The Difference between Lemons and Citron

Citron is a large, fragrant, and very ancient, member of the citrus family believed to be native to Southeast Asia.

Unlike lemons and limes, the most usable component of citron is usually the flavedo, or outermost yellow layer of the rind which is highly prized for its fragrance.

The inner rind, or white fleshy pith, is often candied in sugar and marketed under the name succade, where it is one of the Hebrew religious symbols of the Feast of Tabernacles. Lore tells us that citron might have been carried on the Jewish Exodus from Egypt and might possibly have been the forbidden fruit in the garden of Eden.

In the Tamil district of southern India citron is one of the popular components of the renowned pickles and preserves of the area.

Tender citron leaves are finely ground, mixed with chilies and additional spices for anthelia podi, or powder of citron leaves, a popular spice.

In Japan and Korea, the entire fruit is cut in to chunks and cooked in honey until syrupy and can be added to hot water to make a fragrant tea.

Fresh citron is not likely to be found in the local supermarket, but citrus farmers sometimes grow citron for harvest throughout the year and will offer the fruit for sale at roadside stands or farmers’ markets. They are most often found during the fall season in a variety of fascinating shapes (Look for the oddly shaped Buddha’s hands for a special treat), but always with a characteristic, long-lasting citrus aroma.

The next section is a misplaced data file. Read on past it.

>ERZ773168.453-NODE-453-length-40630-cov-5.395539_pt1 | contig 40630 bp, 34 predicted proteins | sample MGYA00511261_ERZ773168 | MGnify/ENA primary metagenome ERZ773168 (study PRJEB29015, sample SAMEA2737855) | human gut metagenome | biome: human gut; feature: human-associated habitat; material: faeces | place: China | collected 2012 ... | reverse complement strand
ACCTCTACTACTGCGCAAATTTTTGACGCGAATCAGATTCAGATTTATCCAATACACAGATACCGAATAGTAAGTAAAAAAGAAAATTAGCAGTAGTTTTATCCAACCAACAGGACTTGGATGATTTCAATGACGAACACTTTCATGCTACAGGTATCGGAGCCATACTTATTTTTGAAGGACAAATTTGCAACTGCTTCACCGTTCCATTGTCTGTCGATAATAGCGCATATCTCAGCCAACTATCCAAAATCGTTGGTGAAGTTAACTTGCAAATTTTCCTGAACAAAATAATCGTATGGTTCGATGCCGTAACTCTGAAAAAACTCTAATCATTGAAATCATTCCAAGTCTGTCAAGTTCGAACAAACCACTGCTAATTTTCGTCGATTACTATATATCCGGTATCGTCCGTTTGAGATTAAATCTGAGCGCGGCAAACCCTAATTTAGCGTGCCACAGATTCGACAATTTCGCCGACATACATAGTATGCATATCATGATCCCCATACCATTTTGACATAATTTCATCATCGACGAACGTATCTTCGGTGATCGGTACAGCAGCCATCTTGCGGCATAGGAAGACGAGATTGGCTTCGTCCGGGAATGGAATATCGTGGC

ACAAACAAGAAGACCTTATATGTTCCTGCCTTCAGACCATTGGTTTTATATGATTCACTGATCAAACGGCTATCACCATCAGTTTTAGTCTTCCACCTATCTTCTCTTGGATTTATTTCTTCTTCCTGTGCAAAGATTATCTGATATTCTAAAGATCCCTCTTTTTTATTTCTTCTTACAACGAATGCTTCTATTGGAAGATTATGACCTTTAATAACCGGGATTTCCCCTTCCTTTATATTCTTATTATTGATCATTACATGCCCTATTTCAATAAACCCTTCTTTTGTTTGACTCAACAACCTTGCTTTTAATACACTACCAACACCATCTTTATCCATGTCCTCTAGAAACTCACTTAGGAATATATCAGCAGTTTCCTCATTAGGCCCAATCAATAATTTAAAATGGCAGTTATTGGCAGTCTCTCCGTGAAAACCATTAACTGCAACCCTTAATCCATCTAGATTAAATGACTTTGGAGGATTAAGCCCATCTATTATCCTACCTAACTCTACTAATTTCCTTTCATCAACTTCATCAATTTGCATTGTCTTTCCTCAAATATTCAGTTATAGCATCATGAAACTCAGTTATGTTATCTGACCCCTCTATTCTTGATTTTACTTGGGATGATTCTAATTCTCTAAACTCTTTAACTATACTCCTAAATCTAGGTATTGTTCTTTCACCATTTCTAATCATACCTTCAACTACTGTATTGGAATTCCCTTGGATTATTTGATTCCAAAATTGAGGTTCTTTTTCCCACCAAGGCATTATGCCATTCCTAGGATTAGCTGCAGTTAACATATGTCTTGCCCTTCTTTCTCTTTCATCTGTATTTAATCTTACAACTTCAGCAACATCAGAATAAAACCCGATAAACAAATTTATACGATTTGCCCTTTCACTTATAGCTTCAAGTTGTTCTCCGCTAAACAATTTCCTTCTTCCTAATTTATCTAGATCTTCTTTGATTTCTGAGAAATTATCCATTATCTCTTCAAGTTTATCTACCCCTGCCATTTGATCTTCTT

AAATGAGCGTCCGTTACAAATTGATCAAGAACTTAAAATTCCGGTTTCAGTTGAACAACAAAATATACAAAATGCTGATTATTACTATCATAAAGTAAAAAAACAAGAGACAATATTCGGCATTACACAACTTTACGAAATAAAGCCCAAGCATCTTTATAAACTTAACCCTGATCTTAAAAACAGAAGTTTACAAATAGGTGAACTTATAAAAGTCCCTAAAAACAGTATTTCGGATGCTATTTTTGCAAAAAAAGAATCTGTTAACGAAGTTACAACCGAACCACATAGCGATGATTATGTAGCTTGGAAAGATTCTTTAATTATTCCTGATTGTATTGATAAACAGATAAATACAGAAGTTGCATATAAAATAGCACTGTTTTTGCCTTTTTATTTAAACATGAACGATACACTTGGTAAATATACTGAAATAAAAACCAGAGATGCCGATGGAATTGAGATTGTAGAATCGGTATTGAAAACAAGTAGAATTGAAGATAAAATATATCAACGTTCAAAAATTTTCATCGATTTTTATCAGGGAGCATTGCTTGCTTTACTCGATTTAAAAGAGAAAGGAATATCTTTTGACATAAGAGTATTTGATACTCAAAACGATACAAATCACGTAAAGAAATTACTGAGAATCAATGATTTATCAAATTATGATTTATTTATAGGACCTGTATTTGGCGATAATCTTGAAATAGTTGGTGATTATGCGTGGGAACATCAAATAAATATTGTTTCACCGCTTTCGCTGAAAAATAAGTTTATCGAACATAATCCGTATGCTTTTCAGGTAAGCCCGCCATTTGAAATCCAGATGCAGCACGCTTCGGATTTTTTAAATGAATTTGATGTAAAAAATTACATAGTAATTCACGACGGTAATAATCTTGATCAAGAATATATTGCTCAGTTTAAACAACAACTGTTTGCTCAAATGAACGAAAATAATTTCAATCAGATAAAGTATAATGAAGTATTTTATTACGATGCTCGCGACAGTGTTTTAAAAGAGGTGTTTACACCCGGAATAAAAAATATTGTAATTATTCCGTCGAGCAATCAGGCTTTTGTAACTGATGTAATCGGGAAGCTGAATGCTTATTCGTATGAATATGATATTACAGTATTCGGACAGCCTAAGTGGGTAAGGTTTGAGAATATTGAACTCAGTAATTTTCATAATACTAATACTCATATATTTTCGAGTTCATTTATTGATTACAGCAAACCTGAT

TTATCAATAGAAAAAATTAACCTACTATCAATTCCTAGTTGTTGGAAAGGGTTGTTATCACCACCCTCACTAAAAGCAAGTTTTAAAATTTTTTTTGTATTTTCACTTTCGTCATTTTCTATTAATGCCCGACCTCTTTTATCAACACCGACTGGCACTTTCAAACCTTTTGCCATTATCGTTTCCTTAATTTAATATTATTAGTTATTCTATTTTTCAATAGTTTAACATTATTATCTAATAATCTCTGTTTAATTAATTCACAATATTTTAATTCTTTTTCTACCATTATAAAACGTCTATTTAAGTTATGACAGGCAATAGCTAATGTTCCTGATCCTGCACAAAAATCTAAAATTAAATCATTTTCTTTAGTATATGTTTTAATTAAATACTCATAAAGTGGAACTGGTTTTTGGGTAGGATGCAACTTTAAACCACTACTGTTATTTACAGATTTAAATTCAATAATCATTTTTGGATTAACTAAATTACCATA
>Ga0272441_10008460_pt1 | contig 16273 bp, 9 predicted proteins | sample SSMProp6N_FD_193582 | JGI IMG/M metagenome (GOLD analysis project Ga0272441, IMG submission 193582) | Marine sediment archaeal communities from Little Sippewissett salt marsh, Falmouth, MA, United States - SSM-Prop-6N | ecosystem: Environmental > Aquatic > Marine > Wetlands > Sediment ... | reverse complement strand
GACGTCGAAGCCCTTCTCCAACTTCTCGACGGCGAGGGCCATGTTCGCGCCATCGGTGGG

If you are lucky enough to find fresh citron, this is a delicious recipe for citron candied along with lemon, orange, and grapefruit peels. You must follow all the steps to achieve the deliciously sweet result, but  this is truly a case where the game is worth the candle.


Lemons are subtropical fruits botanically described as aromatic, leathery-skinned berries with internal segments and juicy pulp. The best lemons are small and bright yellow, but thin-skinned and heavy for their size.

The most interesting growth habit of lemons is that they bloom and ripen concurrently, that is a lemon tree might easily have blossoms, immature, and mature lemons at the same time. A dwarf lemon tree living in a large pot on a sunny patio might produce an almost constant supply of fresh lemons.

Lemon sorbet made in the ice cream freezer exhibits many of the best, most refreshing qualities of lemons. Use the sorbet as an appetizer, dessert, or an intermezzo to rest and clean the taste buds during a rich meal.

Make the sorbet this way:

For 4 cups sorbet, heat 3 cups water, 1 cup sugar, 1/2 cup lemon juice, and 2 tsp grated lemon zest until sugar is dissolved.

* Remove from heat, cool, and chill for at least 2 hours.

* Freeze following ice cream maker’s instructions and serve.

Lemon and citron are members of the citrus family with many characteristics and qualities in common. Both bring the senses alive with bright, fresh flavors to enhance almost any cuisine.